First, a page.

PEI: July 31-August 1
log: 105.0km, 666m of vertical, avg. speed 29.9 km/h
31- Cap Pele to Charlottetown (PEI)
in PEI – really we are! Pay no attention to the missing sign at the
welcome greeting, just look at the red soil. We took the
confederation bridge onto the island this morning, and the first
thing you have to do when you get on is to go through a maze of very
tourist-trappy stores. “Quick! Tourists are here! Get their money
before they leave the island!!!” The old welcome sign is located
just past there, but maybe they took it down since by this point they
figure people have been welcomed enough just by stopping and buying
some Anne of Green Gables memorabilia. Or maybe the budget for
keeping up the welcome sign went into the construction of the tourist
village. Oh well, maybe I’ll get a photo at the ferry on the way
bridge onto the island was really impressive. You could see the bridge for quite some time
coming from the New Brunswick side, which is where this photo was
taken. It must have been very interesting to watch it getting built.
You do not pay to go across onto the island, only to get off, and the
fee for both the ferry and the bridge is about the same – around 40 bucks.
We took the bridge to get on, and will take the ferry off to Nova
Scotia after a day of rest.
Taking the wheel after a couple months off
Bikes are not allowed to cross the bridge. They have a trebuchet
full of potatoes waiting to take out anyone who tries. Driving
with my bicycle right beside me was the closest I could come.
There was a twin of our van (from Québec) in the parking lot as
you come onto the island - same year, same colour. I
conspicuously parked right beside her. When we returned, the
owners had left a little note of greting on our window!
Volkswagen van owners are a pretty loyal and friendly bunch.
After having spent so much time in one, I understand why!
you get onto the PEI side, the scenery changes once again. The soil
really is quite red – and it must be excellent for crops since
almost the whole island is farmland. The island is dotted with tiny
little towns. The ride was very pleasant – nice road condition and
a few decent hills to make the ride interesting.
it easy in Charlottetown
have not had a rest day since Quebec City (8 days and about 1100km),
so we are going to take a rest day here tomorrow and do a bit of
sight seeing. It was kind of a short ride today, so we got in at a
reasonably early time and saw a bit of Charlottetown today. It is not
a huge city, only about 65,000 including the surrounding area. But
there is a downtown area with restaurants and pubs that we explored a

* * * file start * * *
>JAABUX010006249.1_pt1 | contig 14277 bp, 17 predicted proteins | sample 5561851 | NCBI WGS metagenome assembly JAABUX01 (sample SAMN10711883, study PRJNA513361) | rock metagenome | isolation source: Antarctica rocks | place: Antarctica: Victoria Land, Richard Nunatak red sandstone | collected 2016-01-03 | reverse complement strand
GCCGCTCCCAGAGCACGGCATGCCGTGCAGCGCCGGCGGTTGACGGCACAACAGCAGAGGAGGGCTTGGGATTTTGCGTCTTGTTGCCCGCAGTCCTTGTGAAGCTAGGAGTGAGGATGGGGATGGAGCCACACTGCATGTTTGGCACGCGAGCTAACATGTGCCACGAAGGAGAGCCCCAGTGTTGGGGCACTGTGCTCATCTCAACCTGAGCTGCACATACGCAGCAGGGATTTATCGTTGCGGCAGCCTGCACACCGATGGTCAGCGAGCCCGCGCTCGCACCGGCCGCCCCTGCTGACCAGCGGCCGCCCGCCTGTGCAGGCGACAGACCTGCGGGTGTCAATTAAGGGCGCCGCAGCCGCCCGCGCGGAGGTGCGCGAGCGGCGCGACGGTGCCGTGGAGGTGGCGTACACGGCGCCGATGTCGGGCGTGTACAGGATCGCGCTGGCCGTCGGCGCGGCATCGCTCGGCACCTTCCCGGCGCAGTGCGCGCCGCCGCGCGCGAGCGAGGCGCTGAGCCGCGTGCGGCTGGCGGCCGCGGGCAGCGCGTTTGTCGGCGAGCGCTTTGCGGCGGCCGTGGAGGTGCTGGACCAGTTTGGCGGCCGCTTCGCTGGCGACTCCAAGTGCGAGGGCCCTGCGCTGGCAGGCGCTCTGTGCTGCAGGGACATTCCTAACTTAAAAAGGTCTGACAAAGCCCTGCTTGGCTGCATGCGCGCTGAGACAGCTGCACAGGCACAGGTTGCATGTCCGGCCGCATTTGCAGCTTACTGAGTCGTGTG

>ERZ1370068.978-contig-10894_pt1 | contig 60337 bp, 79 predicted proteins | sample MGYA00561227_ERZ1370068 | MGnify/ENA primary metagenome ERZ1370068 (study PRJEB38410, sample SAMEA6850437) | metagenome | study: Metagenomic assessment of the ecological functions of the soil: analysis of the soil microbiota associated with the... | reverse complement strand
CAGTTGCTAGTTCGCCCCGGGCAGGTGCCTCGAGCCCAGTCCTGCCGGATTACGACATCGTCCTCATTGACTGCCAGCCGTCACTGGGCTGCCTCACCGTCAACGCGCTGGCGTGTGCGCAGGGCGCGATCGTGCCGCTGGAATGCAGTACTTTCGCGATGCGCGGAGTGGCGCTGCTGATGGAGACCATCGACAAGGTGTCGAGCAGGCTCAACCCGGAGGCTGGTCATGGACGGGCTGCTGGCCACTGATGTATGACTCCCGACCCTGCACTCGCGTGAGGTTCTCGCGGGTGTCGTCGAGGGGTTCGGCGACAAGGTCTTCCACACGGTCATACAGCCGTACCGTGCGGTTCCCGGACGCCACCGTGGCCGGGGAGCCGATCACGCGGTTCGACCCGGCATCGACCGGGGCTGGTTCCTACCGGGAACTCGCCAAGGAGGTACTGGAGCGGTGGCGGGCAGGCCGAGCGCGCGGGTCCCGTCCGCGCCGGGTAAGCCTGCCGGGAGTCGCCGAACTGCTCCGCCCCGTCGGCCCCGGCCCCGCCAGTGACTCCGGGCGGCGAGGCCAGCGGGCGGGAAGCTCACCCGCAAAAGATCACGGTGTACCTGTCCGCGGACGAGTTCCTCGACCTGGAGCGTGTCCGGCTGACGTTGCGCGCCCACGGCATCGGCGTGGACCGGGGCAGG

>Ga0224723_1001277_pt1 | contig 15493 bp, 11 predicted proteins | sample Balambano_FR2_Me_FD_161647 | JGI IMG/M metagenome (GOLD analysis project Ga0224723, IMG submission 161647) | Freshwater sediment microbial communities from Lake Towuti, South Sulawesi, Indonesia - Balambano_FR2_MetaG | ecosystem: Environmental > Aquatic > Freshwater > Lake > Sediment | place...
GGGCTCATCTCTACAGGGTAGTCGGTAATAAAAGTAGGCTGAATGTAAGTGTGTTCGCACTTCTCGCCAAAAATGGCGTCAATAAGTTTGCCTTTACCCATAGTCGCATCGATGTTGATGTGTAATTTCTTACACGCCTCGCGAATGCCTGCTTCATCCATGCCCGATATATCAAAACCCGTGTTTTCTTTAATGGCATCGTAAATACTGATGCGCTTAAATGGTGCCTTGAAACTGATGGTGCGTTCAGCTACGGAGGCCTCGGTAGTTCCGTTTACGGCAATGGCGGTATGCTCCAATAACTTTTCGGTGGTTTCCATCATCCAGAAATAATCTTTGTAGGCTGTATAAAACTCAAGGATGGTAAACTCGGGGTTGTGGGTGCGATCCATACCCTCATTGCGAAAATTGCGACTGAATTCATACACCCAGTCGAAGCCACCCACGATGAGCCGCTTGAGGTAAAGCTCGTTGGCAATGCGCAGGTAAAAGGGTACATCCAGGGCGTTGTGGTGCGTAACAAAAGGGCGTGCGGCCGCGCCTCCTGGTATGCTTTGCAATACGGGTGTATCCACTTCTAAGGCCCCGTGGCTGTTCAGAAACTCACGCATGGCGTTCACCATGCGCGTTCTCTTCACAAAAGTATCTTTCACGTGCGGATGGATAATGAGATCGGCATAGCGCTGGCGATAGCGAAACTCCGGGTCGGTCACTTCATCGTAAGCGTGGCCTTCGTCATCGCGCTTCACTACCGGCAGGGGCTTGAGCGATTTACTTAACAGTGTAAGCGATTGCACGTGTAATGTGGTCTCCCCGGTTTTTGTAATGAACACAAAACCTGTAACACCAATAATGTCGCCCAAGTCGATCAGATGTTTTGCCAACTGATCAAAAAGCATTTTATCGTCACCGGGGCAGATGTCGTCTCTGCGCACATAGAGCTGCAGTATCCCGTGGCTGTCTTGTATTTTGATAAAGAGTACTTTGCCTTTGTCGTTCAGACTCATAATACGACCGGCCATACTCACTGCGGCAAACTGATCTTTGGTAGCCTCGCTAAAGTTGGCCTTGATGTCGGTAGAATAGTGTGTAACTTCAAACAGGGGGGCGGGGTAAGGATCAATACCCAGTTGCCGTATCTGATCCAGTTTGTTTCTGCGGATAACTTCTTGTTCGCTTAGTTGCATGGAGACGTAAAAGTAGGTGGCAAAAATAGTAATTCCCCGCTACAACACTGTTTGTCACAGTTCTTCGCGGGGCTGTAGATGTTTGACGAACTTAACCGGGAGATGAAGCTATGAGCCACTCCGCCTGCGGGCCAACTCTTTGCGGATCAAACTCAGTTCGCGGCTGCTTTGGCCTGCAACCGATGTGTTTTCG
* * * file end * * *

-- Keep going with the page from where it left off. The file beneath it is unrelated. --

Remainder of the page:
bit. We found PEI’s only brewpub and tried out some of their
products – best beer we’ve had since leaving! I have to say that
once we left BC it has been a bit of a wasteland as far as beer goes
(not that we’ve been looking too hard though). Everybody has the
same stuff on tap – “Canadian, Blue, Coors Lite, and Rickard’s
Red.” I guess we’re spoilt by the microbrew industry in BC.
Anyway, we sure enjoyed this place!
1 – Rest day in Charlottetown
had a good day off here. We explored the downtown area on foot and
found a lot of nice looking areas. There were lots of really cool old
wooden buildings dating from the early 1800s. They were in excellent
shape, obviously a great deal of pride here.
Me in the streets
We wandered up and down a bunch of streets, this was one of the more
picturesque of them. That weird thing I am carrying is a little travel
guitar that I bought in a music shop here. I have been looking
for one for a while...this one played nice and was a good price.
Nice and small, fits into the van great! However, my
callouses are gone, probably shed in the mountains of BC to keep the
Cheryl down by the harbour
Charlottetown has a great protected harbour, where a few rivers empty
into the sea. The narrow gap just to the right of Cheryl is the opening
out onto Northumberland Strait. The bay would be a great place to
go sailing...which apparently has occured to some other people as well.
A cool brick building
Wood was much more common, but a few were brick and stone. This one looked pretty old but was well kept up.
The rocks look fake but they're real
checked out “Victoria Park”, which is a large park on the water
near downtown, with a walkway along the shore. The red boulders
lining the path looked like they should be those foam Disney rocks
that you can pick up with 1 finger! Here were a couple of other shots from our walk in the park:
The path wound along the water. We got red dust all over our shoes.
This park reminded us of Beacon Hill Park in Victoria in some places.
both really enjoyed the city. In a number of ways it was
reminiscent of home. Not hard to imagine, I suppose, given that
it is also a provincial capital located on an island. But in
addition there is something about "island living" that is common on
many islands, I think. People like living on them to get away from some
of the hustle of the mainland. The locals here seemed pretty laid
usual, the rest was great, but we’re looking forward to moving on
Ferry across Northumberland Strait to Nova Scotia